Critical to their return was Tess Davis, a U.S. art lawyer and affiliate researcher at the University of Glasgow, who stressed Cambodia had only won the first in a series of battles, in what could prove to be a protracted war over the return of looted art. “The kingdom has taken on the art market, an entire industry, and a powerful one at that,” Davis told The Diplomat. “Collectors, dealers, museums, auction houses, they have deep pockets and top lawyers on their side. But Cambodia has something even more important: the truth and the law. And that’s something no amount of money can buy.”
[...]
Davis, dubbed by some as ‘Indiana Jane,’ said the looting and trafficking of antiquities was a crime that would no longer be tolerated, “not by governments, not by law enforcement, and not by the leaders in the art world itself.” The thefts have also been seen as a symbol of Cambodia’s perennial problems, ranging from corruption to a culture of impunity among the country’s well-heeled and politically connected. Davis said Cambodia had given the art world a simple choice, “to do the right thing or not.” She said the Metropolitan Museum of Art in New York and Christie’s had stepped up and fulfilled their obligations, but others like the Cleveland Museum of Art and Sotheby’s have been more reluctant. “They are fighting with everything they have to stay in the past, a past where they could do whatever they wanted. They act like antiquated colonial relics, while their competitors have entered the 21st-century, and are thriving in it,” Davis said.
Luke Hunt can be followed on Twitter @lukeanthonyhunt [and you can follow Tess Davis @Terressa_davis.

Ms. Davis taught the course, Cultural Property Law, at ARCA's postgraduate certificate program in art crime in 2009.

March 28, 2014

UK's Spoliation Advisory Panel Recommends Tate Gallery Return Oil Painting by John Constable, 'Beaching a Boat, Brighton' to the Heirs of Hungarian Baron

Disputed painting: Constable's 'Beaching a Boat, Brighton'
by Catherine Sezgin, ARCA Blog Editor

Lootedart.com, the website for The Central Registry of Information on Looted Cultural Property 1933-1945, posted "UK Spoliation Panel agrees return of Constable painting from the Tate to the Heirs of the Hungarian Owner" on March 26:
The UK Spoliation Panel today published its long awaited report on the claim for 'Beaching a Boat, Brighton' by John Constable, currently in the Tate Gallery, which acquired it in 1966. The painting, which belonged to a Hungarian collector, was lost in 1945 together with the rest of his extensive art collection. (To read the provenance of the painting, published on this site since 2001, click here.)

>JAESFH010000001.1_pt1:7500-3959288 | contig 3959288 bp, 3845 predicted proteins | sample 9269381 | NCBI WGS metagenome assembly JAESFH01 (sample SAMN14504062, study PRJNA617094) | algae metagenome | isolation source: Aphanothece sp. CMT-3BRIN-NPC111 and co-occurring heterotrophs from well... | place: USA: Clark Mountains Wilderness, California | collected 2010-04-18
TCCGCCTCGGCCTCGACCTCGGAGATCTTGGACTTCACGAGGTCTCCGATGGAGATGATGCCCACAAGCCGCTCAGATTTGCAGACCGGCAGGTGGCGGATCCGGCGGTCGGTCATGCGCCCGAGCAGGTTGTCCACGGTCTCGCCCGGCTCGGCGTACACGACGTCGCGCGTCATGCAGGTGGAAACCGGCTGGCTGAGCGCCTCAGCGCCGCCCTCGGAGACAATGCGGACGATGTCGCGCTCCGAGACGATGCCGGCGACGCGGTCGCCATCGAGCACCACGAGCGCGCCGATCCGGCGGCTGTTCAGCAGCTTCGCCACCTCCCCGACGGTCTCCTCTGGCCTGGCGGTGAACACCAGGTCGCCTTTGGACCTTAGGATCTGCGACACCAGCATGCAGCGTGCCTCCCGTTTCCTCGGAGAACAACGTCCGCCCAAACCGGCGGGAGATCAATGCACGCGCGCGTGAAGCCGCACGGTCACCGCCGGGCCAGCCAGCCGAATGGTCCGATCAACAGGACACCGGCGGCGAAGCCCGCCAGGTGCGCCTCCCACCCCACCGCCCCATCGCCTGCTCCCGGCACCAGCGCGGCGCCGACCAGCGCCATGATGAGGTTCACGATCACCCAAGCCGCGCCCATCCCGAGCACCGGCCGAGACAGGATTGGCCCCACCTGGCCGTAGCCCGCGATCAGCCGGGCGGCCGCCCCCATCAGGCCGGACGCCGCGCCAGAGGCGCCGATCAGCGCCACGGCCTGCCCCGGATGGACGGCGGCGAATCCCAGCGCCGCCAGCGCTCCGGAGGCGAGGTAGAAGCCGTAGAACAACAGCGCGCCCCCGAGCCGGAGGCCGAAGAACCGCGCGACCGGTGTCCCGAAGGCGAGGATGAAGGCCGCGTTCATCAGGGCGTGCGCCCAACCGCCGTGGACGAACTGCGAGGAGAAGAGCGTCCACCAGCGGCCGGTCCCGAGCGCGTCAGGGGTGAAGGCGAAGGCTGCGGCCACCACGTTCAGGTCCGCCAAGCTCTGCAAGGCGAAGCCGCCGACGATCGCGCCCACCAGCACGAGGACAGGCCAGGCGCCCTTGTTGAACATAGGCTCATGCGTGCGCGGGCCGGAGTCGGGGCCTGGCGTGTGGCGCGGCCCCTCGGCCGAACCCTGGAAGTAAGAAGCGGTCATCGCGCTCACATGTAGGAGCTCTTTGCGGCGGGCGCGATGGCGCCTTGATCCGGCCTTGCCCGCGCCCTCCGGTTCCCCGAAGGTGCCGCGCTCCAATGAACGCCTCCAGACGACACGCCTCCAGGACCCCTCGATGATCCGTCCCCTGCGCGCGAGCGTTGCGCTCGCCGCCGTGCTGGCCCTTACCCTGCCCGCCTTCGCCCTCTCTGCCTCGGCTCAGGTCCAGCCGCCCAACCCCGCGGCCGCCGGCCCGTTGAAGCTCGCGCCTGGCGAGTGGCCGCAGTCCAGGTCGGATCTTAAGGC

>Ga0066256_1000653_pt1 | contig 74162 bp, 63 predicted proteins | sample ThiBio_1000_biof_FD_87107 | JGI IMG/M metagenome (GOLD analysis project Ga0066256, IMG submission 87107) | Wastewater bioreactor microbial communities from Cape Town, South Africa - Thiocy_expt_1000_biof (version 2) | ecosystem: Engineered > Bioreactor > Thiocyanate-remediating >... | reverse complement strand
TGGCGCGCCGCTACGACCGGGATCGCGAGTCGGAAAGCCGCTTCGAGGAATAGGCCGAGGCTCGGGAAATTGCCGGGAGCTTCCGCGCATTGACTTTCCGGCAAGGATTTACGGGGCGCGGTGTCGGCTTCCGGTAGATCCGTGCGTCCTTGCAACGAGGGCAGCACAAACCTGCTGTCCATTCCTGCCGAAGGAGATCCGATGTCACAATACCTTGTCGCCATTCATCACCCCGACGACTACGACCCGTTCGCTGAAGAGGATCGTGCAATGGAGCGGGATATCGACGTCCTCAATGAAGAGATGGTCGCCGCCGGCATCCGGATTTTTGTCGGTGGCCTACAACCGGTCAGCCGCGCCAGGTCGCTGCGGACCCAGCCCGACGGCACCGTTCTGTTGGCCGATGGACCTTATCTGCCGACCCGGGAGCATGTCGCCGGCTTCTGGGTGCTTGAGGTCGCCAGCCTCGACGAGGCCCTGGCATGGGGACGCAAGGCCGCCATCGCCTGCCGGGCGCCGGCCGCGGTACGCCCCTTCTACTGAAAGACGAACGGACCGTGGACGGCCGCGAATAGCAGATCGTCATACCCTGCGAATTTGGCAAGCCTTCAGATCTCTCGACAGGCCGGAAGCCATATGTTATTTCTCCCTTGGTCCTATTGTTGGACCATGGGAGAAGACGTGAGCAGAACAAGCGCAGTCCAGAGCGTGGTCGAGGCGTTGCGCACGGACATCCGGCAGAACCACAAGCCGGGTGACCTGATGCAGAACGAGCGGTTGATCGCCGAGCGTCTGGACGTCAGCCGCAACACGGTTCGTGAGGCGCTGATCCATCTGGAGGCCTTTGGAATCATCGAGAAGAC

Here's the information that Looted Art has posted since 2001:
Provenance: Miss Isabel Constable. Dowdeswell collection, London. Auction, Christie’s, London, 1892. Cheramy collection, Paris. Cheramy collection, Paris, auction, Georges Petit, Paris, 1908, No. 19, p. 20.+ Baron Ferenc Hatvany (rightful owner), by whom purchased at auction, 1908 (No. 52). Deposited at the Hungarian General Credit Bank, Chest No. IV or V, under the name János Horváth, 1942. Taken by the Soviet Economic Officers’ Commission, 1945. 
Additional Information: “Baron Ferenc Hatvany (who was of Jewish extraction) was the most famous Hungarian art collector of his time. His collection was one of the finest in Budapest, although not the largest, comprising as it did only some 750-800 works of art. The collection belonging to Baron Herzog was appreciably larger, with 2000-2500 pieces. Ferenc Hatvany (1881-1958) died abroad. He studied as a painter under the Hungarian artists Ármin Glatter and Sándor Bihari at the artists' colony at Szolnok, and later under Jean-Paul Lurens in Paris, at the Julian Academy. The artists he most admired were Ingres and Chasseriau. As an art collector active between about 1905 and 1942, he purchased mainly masterpieces by 19th-century French painters. The great collection has become dispersed. Some works were taken from banks by the Red Army, and others from the Hatvany house by the SS officers Wilcke, Glasen and Keppler. Baron Hatvany was a generous patron of public collections in Hungary. His home - a villa which formerly belonged to Menyhért Lónyay (a prime minister of Hungary in the period of dualism) - was an elegant building designed by the fine architect Miklós Ybl.” See Sacco di Budapest, p. 223
The Spoliation Advisory Panel "resolves claims from people, or their heirs, who lost property during the Nazi era, which is now held in UK national collections." Here is their March 26 report, REPORT OF THE SPOLIATION ADVISORY PANEL IN RESPECT OF AN OIL PAINTING BY JOHN CONSTABLE, ‘BEACHING A BOAT, BRIGHTON’, NOW IN THE POSSESSION OF THE TATE GALLERY" under the name of The Honourable Sir Donnell Deeny. It is noted that the panel did not specifically identify the "heirs of the Hungarian art collector" filing the claim against the Tate Gallery which opposed restitution (Introduction, Paragraph 1). Excerpts from the report:
5. John Constable (1776-1837) composed the Painting as a sketch in oil on paper laid on canvas during one of his first visits to Brighton, in 1824. The dimensions are approximately 26 x 30 cm. He later used some motifs from it for a larger painting, the Chain Pier, also in Tate Britain.